A recent corporate fiasco highlights the importance of proper communication in Management. Here is an article in the BBC that explains what happened. This matter received a lot of attention in India as the new CEO is a person of Indian origin and that alone raised many eyebrows.
In my working life, I have had to dismiss employees or take other unpleasant actions and I have faced many agonising moments on deciding quite how to communicate my decision. It never was easy and I have always felt in retrospect, that I could have handled it differently.
I am glad that I don’t have to any more but, I can sympathise with others who have to.
On a lighter note, here is a cartoon that resonates with me. Apart from the humour, the language is quite impressive. Don’t you think so?
My friend Ramesh sent this message and image via WhatsApp which is worth sharing with my readers.
The tallest tree in Wales had been damaged by a storm and was supposed to be cut down, but a better solution was found. Natural Resource Wales, which was in charge of the site, ordered artist O ‘ Rourke to cut down the tree. He came up with the concept of carving what the tree stump and trunk into a giant hand – to symbolise the tree’s last attempt to reach the sky. Once completed, the sculpture was coated with tung oil, a natural vegetable oil safe for the closeness of the riverways.
My fellow 2 on 1 blogger Shackman has suggested this intriguing topic for this Friday post. I bet that he will come up with some great myth but I have to simply share with my readers this article in the Forbes Magazine to say that I don’t think that it is real. I know that it is real. It was not lost either. It was just hidden away and faith kept it that way for centuries safe from marauding invaders and colonists.
From childhood, I had been hearing stories about the treasures in the temple and it has taken over seven decades for all that to be proved right.
There are any number of stories like this in indeed but, I doubt that anything can come close to this one for the sheer wealth kept away in vaults. You simply have to google for Indian lost treasures and you will see what I mean.
Another not quite lost treasure but a very interesting clip on one of India’s greatest kingdoms. Not much known outside a small community of Sikhs and their admirers like me.
And, before you see the clip, please remember to go over to Shackman’s blog to see what he has to say on the topic.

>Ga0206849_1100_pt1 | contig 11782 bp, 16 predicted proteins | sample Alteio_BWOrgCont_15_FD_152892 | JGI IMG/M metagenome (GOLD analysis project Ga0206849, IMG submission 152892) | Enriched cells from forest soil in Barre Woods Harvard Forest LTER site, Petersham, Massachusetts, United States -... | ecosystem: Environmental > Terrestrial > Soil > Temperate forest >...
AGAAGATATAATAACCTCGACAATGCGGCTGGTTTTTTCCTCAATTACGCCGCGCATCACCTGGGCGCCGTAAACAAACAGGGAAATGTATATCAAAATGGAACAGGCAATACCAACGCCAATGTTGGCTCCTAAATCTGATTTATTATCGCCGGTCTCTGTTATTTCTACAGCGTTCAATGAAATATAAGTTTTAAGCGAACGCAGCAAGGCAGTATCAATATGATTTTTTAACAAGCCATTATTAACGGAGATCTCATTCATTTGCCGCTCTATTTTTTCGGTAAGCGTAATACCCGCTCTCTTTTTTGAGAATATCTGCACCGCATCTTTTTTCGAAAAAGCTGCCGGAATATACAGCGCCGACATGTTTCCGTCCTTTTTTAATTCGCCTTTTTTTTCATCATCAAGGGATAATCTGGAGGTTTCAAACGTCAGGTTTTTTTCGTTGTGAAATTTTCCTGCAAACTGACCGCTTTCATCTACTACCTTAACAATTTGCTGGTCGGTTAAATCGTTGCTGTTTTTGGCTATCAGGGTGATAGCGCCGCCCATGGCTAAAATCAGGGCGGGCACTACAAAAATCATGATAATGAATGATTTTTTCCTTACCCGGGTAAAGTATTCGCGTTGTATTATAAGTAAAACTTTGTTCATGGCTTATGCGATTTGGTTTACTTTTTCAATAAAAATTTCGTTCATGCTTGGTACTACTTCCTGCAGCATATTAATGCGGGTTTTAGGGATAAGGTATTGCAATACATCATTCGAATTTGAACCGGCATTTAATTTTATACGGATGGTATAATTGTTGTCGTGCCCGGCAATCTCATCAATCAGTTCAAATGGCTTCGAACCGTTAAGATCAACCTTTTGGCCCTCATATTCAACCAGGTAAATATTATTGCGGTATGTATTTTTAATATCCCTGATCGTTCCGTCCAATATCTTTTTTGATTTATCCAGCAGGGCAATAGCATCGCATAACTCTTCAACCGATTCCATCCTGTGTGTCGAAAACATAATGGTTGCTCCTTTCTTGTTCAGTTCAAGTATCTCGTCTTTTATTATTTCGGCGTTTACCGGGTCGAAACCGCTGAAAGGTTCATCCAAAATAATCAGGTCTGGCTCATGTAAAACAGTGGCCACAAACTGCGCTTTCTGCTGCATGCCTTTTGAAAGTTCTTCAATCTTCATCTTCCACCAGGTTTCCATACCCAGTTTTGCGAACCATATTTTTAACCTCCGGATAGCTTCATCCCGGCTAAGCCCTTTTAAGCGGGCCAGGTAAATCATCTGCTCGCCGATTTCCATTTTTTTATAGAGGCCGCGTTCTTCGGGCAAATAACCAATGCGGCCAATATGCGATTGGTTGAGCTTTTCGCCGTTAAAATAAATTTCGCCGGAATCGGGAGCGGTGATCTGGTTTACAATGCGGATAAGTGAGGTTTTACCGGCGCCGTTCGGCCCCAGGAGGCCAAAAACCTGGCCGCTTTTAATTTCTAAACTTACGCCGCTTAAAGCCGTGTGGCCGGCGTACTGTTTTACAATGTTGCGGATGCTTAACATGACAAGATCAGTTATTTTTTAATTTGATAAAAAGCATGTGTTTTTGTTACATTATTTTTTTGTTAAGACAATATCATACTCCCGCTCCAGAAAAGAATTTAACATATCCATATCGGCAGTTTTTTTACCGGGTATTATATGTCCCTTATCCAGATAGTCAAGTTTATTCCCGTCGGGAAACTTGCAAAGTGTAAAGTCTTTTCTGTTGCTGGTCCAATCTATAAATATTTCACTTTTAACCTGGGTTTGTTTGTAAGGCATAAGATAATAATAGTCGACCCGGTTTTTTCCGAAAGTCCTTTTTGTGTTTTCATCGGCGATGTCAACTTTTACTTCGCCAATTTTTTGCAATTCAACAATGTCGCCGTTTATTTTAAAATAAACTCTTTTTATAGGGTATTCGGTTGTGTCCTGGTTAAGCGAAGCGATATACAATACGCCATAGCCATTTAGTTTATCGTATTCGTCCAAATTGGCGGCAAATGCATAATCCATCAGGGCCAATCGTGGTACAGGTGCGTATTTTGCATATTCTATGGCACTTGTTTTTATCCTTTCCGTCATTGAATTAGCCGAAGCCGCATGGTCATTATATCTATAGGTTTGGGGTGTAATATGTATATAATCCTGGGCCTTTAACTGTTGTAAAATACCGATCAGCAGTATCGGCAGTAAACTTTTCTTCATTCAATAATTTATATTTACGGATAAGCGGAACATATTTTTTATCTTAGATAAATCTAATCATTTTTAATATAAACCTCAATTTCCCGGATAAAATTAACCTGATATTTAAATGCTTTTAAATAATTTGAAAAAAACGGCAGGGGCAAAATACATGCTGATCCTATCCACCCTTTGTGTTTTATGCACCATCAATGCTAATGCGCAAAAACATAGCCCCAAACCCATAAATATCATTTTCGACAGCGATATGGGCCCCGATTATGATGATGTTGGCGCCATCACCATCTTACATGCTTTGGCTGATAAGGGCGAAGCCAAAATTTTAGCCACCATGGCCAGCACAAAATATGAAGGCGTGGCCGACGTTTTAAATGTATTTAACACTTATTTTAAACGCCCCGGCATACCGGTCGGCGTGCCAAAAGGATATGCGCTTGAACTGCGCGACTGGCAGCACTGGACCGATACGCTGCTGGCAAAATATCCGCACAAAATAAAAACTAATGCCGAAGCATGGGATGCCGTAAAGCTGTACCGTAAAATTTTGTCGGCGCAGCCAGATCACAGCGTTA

I came across this article in the BBC news letter by accident. The lead to it had no reference to any numbers.
This pointer is what lead me to the article.
I cannot understand why the author is dumbing herself down. Does she seriously believe that it is difficult to remember a series of ten digit number code?
If I ask her for her mobile phone number, will she find it difficult to tell me the number? And from her name, she appears to be either Indian or of Indian, my part of the country, origin, all the more reason to disbelieve her self doubt.
Can you not remember your ten digit mobile telephone number, or for that matter, your landline phone number with country and area code numbers?
I am sure that my friend Megh expected me to write a blog post when he sent me this link to a fascinating story about the Norwegian packed lunch and here I go obliging him.
I have not been to a work place where I had to have lunch for the last sixteen years. So, I do not know quite what the scene now a days is but I do see hoards of young people having lunch during lunch hour at either way side food stalls or restaurants near blocks of offices in my neighbourhood. Perhaps the system of taking packed lunch to work or schools/colleges has gone out of fashion at least in Pune or it is just that there are too many singles working in Pune who have come here to work from distant places and staying in paying guest accommodation or hostels.
I distinctlty remember taking a single lunch box of stainless steel to school till I finished high school at the age of a little over fifteen.
My mother would pack curd rice with a piece of dry pickle on one side and a piece of jaggery on the opposite and during lunch break, I would sit with other classmates who would have also brought the same for lunch from their homes.
After that, till I started to work in Mumbai in January of 1970 I had lunch at convenient places. In Mumbai, my wife would pack and send lunch through the iconic Mumbai dabbawalas just like almost all my colleagues in the office got theirs. Those packed lunches would come in carriers like this kind of thermos flask inside which would be a three tier case containing three different dishes. It was quite usual to share among colleagues whatever was brought.
Fast forward to the late eighties when I became part of a management team to which lunch was served in a lunch room as part of the perks during times of socialism in India! So, the practice of taking packed lunch stopped till the middle of 1990 when I shifted to Pune where I started taking packed lunch from home in a electric thermos/thermos tiffin box which would heat up food if plugged in half an hour before lunch time. Here too, I would share the food with other colleagues who too would have brought lunch in similar boxes. Till I retired in late 1998, I continnued to use this device to take packed lunch to my places of work.
I also remember packing sandwich lunches for my son who was going to work after I retired and while I was the house husband due to the illness of my late wife.
I am sure that most of my readers will identify with the days when they took packed lunches to school or places of work unless of course they were provided with lunch like many places now do. Do you have similar experiences?